At times in the educational setting, school leaders get pinned down to being project managers, with the project being the school that they are running.  I recently spent some time with a former high school administrator who said: “High school teachers are just like independent contractors that share a parking lot.”  Spending most of my time at the secondary level,  I never saw it through this lens before.

Many teachers at the secondary level just want school leaders to manage their time and never think about the process of learning that is taking place in their classrooms or to even question what goes on in that classroom.  This, unfortunately, is a plague in many high schools, but many would disagree this actually takes place when in-fact it does.

We have the extreme pleasure of working in an industry where we must day in and day out be life-long learners.  What does that mean exactly?  Each day we must push ourselves further than we did before to learn and hone our practice.  What are you doing to push yourself to learn each day?  I have increased my reading load.  Currently, I have five books on the stand to read in the coming months as we get ready to head into summer.  I have also been working to start a podcast.  It helps me to discuss the topics that I am passionate about.  I am an out loud thinker so when I am driving I look like a nut talking to himself.  I even talk to myself when people are in the car.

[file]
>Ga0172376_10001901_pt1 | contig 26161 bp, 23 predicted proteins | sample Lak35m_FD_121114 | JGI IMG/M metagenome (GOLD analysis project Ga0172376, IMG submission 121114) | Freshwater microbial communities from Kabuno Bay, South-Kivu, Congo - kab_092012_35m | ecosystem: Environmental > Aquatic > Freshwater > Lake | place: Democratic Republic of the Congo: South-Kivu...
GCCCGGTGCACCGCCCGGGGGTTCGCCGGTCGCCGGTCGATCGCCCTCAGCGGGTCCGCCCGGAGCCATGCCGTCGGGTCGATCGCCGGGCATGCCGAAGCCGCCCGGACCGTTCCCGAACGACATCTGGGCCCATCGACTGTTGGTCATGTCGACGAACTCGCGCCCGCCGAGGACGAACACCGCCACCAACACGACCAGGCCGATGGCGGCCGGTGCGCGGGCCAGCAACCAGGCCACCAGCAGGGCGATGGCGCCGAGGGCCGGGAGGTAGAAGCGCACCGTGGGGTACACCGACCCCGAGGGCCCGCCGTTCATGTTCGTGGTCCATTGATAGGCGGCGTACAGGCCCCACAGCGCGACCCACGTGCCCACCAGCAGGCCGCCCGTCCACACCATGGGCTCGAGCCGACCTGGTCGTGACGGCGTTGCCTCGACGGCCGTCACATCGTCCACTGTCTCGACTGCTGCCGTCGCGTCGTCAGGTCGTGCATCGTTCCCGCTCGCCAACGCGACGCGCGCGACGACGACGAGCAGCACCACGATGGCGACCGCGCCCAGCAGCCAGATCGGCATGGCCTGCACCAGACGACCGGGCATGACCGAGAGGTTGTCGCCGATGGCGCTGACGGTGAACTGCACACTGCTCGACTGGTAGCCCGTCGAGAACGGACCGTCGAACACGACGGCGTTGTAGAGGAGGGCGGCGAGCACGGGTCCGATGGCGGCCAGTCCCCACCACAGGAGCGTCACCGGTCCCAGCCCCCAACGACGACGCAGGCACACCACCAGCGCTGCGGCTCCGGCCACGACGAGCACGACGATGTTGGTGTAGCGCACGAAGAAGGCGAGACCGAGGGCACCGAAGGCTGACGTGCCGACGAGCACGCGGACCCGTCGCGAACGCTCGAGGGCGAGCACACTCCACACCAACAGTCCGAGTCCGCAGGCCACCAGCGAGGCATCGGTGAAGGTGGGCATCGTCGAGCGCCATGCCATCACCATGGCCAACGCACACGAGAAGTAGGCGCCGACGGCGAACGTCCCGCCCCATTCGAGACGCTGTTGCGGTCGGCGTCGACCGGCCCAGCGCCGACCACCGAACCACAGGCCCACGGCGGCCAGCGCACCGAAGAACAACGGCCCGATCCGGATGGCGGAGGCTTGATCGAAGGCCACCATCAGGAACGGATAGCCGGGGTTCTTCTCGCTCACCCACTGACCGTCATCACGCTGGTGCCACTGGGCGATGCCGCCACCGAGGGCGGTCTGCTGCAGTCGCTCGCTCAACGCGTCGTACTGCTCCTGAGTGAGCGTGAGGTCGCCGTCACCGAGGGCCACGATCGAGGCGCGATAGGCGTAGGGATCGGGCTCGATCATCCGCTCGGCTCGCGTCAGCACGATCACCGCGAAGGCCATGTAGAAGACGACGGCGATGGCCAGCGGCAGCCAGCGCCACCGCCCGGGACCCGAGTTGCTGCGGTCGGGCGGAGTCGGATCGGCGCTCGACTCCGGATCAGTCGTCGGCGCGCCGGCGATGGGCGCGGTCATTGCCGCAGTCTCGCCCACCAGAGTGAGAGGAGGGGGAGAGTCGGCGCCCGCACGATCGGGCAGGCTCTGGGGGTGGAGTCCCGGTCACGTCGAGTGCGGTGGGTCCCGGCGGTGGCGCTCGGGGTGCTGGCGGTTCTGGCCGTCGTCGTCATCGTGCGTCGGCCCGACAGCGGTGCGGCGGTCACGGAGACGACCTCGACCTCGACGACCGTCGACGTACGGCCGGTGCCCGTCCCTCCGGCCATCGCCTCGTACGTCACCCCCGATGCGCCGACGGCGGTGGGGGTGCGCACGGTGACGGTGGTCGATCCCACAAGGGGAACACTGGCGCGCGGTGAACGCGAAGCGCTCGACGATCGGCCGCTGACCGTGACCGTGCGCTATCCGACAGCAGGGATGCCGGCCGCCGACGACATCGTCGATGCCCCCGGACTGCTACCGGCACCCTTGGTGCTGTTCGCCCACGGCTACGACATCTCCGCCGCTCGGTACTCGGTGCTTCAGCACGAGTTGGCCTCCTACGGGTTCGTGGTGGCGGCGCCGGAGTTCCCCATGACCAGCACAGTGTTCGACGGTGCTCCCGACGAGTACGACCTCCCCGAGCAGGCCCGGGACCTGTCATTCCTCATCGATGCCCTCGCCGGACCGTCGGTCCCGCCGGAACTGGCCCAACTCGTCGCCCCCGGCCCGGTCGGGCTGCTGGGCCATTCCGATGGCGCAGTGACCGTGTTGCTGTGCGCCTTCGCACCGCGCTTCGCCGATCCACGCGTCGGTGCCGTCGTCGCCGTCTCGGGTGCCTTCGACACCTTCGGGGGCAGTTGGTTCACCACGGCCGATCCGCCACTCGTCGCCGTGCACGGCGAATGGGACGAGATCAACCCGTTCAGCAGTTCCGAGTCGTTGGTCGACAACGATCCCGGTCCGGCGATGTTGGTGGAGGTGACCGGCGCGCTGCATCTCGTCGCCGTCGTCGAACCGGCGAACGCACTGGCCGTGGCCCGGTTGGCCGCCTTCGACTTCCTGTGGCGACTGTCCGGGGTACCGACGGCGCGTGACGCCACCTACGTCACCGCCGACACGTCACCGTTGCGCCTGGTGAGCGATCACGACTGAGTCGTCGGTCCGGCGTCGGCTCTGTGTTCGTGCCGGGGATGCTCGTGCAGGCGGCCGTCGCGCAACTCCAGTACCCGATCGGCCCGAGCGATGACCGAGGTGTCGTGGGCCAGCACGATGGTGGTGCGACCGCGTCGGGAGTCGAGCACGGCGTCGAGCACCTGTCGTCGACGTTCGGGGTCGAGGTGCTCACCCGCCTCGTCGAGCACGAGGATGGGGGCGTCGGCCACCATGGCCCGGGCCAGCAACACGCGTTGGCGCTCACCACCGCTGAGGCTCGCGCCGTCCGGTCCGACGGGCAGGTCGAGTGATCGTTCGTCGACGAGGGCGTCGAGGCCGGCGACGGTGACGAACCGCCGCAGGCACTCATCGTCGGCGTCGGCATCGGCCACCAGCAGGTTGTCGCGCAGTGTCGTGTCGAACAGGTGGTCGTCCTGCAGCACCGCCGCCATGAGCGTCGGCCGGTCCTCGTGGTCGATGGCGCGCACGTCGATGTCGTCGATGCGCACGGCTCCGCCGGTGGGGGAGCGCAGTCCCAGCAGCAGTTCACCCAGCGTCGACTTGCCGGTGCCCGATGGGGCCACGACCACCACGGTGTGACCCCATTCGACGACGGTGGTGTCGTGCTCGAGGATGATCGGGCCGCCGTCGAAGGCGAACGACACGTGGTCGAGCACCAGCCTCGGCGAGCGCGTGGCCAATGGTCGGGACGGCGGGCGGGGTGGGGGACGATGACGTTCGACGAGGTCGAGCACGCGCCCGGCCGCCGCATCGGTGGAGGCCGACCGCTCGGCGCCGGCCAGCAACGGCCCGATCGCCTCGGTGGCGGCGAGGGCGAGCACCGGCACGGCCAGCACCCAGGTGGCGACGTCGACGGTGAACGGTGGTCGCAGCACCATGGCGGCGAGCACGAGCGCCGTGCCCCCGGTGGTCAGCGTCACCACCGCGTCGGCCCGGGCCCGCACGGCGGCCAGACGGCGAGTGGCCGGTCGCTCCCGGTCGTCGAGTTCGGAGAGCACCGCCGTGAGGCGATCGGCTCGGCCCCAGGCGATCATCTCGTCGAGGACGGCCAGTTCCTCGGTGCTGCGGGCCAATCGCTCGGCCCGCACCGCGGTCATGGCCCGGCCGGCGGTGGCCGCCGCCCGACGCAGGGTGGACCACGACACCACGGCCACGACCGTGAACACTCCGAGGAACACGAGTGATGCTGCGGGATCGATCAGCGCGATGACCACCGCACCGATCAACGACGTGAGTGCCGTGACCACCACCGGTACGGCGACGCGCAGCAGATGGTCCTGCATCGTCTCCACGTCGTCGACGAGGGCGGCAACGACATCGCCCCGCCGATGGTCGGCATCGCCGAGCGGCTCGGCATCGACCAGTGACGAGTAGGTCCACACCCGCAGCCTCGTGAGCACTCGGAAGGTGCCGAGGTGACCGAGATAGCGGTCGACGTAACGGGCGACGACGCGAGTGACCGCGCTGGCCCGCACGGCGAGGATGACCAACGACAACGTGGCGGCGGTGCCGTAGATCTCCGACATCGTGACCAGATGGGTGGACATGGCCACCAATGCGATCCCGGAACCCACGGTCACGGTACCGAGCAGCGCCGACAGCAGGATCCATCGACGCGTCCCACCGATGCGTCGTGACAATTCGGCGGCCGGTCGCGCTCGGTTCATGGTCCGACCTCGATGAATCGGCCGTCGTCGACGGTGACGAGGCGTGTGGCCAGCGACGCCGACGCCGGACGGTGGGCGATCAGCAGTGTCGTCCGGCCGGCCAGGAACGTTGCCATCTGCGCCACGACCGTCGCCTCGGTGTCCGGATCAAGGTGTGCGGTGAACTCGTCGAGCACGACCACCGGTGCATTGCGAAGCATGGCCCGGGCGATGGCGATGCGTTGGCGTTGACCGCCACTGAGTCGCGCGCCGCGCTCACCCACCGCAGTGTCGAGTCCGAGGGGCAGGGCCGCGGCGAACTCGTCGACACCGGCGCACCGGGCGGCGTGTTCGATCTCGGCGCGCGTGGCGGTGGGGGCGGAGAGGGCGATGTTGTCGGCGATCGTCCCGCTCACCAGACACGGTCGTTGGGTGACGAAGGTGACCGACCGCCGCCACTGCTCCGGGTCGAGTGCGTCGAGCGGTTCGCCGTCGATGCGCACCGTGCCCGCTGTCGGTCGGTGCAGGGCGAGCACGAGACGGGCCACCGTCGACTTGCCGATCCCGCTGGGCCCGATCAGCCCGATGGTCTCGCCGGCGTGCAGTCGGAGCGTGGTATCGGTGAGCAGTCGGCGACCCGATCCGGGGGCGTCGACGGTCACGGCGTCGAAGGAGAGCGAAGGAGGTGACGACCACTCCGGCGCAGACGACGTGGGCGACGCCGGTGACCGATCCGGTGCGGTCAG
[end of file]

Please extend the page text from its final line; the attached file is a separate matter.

Below is a presentation that we made to our staff to highlight the changes in leadership.  Leadership is not a top-down model.  It is a side-by-side model and we work together for the same goal.  It is best viewed as a coaching model.